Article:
randy j. harvey
When 15-year-old Thomas Clayton Gurley’s parents and sister are killed in an auto crash in Florida, he is sent to live with his father’s half-brother, Boats, in Tishomingo, Oklahoma. Thomas and Boats take an instant dislike to each other, and the boy is sent to live with Buck Hagen, a foreman at the oil rigging company that Boats owns. It is while living with Hagen and his family that Thomas begins to regain a sense of family – and self.
It is also here that his troubles truly begin. In a new high school, he has to prove himself to Boats and to a murderous rival for the affections of Mar, the first girl he’s ever had a relationship with. As Thomas matures, he finds himself in a fight literally for his life, and the lives of those he has come to love, when the questionable relationships Boats has forged with shady politicians and business people comes to light.
Thomas Clayton, by Randy J. Harvey, PhD, is a story that grew out of a few dozen handwritten pages begun by Harvey’s father, Jay L. Harvey, and is dedicated to the story tellers of the Harvey clan, who ‘never let the truth get in the way of a good story.’ Though the author’s disclaimer says that this is a work of fiction, and in no way represents real people, this tightly woven tale of greed, jealousy, and murder could very well have been ripped from the headlines of any daily newspaper. Gripping, realistic dialogue and intricate descriptions of places, events, and people; some told from the first-person viewpoint of young Thomas, and others in the third person, as characters and events sweep past in a torrent of emotion, will have you believing that it is a documentary, rather than what it is – a grand tale told in a masterful style.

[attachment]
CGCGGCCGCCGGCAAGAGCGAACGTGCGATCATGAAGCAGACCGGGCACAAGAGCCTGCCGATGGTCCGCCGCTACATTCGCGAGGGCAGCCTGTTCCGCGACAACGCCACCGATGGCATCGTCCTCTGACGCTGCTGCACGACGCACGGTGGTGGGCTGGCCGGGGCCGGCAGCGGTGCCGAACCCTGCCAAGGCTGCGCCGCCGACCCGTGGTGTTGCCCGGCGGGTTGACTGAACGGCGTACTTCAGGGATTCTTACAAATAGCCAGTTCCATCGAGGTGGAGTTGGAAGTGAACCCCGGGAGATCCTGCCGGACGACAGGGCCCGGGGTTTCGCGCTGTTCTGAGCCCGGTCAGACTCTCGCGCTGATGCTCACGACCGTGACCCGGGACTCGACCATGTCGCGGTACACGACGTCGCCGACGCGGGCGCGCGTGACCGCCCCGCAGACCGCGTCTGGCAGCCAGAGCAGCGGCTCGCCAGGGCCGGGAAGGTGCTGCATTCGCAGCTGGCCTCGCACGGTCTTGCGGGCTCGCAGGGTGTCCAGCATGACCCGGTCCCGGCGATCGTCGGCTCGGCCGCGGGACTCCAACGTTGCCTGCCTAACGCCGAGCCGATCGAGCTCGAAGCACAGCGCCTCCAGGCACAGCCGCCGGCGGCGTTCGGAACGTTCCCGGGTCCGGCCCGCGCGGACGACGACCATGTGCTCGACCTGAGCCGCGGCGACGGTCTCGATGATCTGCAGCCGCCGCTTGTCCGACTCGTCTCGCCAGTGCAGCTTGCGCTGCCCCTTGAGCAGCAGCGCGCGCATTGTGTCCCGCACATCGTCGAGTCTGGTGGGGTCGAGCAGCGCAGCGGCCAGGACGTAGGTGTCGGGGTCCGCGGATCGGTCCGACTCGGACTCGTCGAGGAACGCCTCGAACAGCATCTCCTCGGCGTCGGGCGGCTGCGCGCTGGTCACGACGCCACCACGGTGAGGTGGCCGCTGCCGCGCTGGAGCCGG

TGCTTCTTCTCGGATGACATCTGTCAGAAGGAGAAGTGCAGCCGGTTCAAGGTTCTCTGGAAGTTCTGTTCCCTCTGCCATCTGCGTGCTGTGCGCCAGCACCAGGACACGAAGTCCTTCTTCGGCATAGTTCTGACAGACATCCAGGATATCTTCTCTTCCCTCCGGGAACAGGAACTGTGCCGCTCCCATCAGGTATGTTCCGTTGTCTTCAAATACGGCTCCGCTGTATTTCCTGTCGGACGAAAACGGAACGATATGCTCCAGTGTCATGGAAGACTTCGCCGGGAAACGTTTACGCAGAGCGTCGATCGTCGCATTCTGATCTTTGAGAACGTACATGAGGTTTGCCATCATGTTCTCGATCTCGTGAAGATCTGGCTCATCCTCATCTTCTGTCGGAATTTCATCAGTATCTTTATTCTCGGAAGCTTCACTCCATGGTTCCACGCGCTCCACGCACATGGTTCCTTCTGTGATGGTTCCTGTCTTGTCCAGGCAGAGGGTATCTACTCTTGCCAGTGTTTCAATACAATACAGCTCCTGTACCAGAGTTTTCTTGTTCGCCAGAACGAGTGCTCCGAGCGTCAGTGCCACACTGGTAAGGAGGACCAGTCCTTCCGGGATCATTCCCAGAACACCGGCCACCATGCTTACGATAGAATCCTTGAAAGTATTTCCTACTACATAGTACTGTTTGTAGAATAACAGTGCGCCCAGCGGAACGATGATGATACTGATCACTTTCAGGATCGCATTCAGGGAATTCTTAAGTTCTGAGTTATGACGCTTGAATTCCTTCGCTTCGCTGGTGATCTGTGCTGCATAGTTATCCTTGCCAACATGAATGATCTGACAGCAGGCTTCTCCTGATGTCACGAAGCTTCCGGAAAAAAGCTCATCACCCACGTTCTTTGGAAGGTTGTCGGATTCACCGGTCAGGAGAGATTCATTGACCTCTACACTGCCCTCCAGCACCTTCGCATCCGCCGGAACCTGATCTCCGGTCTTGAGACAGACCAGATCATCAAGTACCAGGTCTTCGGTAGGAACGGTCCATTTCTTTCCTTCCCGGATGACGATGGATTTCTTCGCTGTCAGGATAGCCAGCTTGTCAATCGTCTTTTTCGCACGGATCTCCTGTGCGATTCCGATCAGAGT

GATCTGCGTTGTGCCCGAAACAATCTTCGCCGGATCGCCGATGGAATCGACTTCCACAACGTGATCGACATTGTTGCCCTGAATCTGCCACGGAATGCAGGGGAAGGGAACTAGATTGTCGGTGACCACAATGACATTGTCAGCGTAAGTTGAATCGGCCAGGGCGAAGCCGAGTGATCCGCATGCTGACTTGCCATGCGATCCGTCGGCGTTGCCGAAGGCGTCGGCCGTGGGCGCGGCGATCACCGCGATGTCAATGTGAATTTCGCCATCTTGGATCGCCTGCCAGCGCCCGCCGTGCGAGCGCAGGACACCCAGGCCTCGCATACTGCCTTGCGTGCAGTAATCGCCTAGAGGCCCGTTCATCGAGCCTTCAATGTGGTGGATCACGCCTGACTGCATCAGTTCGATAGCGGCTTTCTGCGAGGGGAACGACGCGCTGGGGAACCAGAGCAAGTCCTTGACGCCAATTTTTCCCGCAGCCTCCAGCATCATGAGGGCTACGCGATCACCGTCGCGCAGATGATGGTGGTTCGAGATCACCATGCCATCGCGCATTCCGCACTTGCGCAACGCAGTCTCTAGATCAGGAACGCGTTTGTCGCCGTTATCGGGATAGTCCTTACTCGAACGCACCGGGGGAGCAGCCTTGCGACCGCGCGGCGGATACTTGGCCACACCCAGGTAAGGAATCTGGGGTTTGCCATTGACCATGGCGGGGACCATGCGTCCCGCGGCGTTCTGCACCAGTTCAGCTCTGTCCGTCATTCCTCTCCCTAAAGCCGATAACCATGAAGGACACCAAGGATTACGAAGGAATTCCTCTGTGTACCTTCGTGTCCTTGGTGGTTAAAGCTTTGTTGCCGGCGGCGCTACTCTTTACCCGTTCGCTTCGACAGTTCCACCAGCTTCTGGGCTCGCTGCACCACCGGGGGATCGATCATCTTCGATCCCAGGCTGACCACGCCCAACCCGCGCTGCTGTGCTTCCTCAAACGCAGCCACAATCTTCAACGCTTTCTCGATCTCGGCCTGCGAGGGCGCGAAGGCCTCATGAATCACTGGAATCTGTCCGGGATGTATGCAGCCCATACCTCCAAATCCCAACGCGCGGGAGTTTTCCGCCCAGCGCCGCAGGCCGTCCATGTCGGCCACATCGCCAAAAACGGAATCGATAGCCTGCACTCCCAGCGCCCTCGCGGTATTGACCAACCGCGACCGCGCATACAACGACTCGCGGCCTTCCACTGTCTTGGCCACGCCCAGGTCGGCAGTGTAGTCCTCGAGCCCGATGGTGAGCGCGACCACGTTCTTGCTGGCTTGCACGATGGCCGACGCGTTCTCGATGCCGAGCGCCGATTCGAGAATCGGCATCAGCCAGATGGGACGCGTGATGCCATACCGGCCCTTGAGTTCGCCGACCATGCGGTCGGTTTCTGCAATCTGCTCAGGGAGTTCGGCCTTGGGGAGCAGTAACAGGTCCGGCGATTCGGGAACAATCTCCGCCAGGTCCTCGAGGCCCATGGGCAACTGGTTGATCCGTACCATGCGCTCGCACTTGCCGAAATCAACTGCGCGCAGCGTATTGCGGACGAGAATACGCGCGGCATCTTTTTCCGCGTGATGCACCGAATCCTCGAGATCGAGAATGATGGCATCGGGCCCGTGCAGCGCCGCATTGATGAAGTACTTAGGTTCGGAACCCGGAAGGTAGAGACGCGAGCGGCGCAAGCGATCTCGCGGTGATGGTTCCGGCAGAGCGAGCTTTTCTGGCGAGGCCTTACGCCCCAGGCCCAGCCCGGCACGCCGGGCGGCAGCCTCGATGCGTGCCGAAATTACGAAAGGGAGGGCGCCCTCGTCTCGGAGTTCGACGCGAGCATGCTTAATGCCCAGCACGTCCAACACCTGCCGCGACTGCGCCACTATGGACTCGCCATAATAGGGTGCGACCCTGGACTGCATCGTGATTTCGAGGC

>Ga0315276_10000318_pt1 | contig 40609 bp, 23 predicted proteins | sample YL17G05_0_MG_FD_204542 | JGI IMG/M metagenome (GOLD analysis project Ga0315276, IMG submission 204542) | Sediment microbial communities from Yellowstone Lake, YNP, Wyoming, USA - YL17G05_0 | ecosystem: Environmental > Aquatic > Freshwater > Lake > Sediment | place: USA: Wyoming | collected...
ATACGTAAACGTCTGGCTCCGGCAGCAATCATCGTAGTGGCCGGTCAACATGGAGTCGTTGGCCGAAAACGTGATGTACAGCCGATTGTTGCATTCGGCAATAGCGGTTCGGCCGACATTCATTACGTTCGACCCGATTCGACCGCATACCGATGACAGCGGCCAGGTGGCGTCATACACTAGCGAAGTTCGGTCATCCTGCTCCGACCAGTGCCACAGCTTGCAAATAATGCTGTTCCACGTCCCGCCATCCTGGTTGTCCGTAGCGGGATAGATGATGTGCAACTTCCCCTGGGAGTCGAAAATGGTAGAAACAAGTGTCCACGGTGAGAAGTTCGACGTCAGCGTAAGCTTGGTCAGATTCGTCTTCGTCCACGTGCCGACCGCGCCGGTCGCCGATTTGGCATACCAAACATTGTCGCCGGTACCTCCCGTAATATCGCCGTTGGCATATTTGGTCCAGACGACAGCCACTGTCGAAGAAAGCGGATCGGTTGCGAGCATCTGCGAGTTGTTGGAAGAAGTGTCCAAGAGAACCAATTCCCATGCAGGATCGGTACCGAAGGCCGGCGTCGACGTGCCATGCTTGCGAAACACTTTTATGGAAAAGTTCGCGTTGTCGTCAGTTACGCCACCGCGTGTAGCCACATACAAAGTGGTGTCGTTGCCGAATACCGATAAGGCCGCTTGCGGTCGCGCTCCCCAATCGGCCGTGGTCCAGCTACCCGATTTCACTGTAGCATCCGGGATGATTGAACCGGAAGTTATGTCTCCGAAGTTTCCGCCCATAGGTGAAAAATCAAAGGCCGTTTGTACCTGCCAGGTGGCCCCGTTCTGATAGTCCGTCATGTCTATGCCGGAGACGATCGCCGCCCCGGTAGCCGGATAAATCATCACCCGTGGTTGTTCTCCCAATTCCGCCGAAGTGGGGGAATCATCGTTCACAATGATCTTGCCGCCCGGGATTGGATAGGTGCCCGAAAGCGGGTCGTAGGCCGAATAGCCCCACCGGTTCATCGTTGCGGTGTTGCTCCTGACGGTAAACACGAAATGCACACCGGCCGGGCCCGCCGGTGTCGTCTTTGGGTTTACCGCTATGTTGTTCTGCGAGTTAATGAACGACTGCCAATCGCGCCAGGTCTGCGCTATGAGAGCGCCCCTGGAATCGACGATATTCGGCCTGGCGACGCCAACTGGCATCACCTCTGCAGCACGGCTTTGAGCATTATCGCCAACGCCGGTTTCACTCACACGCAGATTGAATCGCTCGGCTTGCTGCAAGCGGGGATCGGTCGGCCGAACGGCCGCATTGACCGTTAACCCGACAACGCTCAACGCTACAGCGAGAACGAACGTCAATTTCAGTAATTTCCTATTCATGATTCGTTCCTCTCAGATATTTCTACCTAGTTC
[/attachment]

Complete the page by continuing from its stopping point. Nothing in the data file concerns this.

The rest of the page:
The truth, in this book, doesn’t get in the way of a good story, but, by gum, you’ll close it after the last page and swear you just read the God’s honest truth. I read a copy which was provided to me for review, but by jingies, I’d be more than willing to plunk down some hard-earned money for a chance to read it, and I, for one, hope this won’t be Randy Harvey’s last offering.
I’m usually reluctant to give a five-star rating to a book, but this was the easiest five stars I’ve handed out in a long time.